The Art Center promotes interpersonal engagement through promotion of the arts and creates economic value through cooperation with over 1,000 cooperative gallery members and some 2,000 art students. According to Eric Wallner, Torpedo Factory CEO:
“Many of the original artists at the Factory are still active and engaged with younger artists; there is a generational connection that ensures the center’s vital role in the community.”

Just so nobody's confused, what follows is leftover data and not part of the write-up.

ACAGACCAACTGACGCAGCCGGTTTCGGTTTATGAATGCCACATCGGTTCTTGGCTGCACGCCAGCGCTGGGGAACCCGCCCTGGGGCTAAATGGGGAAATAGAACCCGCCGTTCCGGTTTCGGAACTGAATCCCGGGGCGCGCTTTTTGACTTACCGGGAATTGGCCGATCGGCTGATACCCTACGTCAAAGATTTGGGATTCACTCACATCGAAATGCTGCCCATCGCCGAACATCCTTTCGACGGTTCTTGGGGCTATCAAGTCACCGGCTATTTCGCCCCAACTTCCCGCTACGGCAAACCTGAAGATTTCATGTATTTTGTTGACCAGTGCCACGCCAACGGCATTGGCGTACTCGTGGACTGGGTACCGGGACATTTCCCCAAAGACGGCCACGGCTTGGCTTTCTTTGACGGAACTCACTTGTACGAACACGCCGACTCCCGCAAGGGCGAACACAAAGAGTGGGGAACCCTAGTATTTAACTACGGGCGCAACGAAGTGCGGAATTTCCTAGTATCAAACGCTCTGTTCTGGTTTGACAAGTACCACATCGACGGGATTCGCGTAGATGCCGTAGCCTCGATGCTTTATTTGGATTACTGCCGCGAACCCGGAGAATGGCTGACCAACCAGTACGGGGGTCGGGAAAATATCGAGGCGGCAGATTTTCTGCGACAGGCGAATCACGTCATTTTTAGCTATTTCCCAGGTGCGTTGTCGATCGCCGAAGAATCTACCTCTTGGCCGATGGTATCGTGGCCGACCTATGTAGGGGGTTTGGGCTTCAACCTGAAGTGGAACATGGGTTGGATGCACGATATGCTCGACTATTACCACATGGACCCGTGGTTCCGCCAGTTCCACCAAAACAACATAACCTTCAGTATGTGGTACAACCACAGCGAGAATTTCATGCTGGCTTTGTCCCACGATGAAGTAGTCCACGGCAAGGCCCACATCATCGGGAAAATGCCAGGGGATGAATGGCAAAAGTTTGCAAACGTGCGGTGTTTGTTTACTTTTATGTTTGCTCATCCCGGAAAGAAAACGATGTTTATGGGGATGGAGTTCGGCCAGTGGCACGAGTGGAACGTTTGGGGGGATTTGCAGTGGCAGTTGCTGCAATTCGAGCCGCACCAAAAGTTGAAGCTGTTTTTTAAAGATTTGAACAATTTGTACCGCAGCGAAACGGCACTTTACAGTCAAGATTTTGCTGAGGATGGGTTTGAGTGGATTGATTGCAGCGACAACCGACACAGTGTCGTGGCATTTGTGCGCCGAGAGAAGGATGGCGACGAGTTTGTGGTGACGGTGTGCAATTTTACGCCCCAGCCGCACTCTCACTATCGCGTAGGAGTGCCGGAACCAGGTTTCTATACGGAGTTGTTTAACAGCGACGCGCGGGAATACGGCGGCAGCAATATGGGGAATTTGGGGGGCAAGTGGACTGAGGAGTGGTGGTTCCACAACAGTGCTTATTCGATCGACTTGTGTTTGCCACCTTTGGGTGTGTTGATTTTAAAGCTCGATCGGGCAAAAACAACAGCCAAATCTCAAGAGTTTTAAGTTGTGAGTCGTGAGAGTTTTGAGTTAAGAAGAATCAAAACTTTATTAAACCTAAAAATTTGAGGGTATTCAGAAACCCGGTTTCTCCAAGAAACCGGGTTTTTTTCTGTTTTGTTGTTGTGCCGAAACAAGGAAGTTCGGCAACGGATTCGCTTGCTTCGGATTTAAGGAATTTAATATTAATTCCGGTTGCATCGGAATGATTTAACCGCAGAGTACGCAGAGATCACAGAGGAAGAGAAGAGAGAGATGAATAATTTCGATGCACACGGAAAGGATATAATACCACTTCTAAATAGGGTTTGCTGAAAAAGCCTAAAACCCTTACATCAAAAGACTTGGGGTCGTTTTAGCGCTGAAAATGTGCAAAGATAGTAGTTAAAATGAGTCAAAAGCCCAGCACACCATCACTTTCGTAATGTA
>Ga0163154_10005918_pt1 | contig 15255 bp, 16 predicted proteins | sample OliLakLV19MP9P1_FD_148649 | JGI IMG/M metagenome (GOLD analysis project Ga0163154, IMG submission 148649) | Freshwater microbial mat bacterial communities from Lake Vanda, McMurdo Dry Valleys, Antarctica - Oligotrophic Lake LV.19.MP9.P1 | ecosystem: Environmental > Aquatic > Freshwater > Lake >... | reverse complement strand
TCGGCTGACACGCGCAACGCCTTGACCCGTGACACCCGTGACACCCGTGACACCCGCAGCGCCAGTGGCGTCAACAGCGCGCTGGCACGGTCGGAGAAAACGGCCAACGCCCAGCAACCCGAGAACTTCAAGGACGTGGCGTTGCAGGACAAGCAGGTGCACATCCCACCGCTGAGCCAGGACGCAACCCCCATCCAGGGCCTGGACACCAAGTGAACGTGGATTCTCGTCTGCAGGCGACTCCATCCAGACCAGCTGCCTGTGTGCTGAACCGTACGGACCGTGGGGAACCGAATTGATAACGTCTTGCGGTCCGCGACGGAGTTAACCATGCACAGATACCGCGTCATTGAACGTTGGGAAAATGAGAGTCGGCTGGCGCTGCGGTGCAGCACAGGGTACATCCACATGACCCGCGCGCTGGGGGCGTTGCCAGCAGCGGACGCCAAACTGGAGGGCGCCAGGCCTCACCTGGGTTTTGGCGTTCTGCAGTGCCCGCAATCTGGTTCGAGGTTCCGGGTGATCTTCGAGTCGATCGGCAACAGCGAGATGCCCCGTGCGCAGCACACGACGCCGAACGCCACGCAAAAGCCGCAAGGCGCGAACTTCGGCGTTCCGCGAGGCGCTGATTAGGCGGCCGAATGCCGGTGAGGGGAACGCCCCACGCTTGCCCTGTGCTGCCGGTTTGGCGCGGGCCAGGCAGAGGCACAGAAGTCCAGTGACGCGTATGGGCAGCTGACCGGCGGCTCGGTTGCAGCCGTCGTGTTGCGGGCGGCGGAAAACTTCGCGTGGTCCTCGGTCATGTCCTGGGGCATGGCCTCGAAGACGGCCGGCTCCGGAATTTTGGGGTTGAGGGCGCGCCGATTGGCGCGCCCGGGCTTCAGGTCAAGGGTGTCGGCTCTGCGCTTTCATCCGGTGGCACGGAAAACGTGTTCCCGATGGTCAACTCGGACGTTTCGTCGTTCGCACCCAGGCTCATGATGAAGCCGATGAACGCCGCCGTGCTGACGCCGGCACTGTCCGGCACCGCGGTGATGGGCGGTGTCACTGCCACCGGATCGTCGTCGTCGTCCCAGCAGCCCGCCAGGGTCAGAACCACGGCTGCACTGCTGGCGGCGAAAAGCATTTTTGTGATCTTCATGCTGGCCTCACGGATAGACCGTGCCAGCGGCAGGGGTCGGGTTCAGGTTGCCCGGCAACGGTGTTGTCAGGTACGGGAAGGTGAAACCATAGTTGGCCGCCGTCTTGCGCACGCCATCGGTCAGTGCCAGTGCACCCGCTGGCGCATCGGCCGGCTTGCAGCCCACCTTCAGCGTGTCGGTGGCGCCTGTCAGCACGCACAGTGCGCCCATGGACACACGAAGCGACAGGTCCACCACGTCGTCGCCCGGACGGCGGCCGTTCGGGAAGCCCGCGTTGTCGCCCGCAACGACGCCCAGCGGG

The robust arts scene in Alexandria has a direct economic impact on the city, and helps grow the industry. The Torpedo Factory welcomes approximately 550,000 global visitors annually, providing the community with direct economic rewards. With studies reflecting that cultural travelers stay longer and spend more, the City of Alexandria’s non-profit Arts Industry generated a whopping $70.7 million for the city (directly through items purchased at the Torpedo Factory Art Galleries or Art Studios, and indirectly through visitors who patronized a local restaurant or one of the many small boutique shops), providing profits and support for the city’s businesses. The arts and culture environment creates a place where businesses want to be for the long-term, and as that place becomes more active, commerce is likely to respond, giving people even more reason to be there.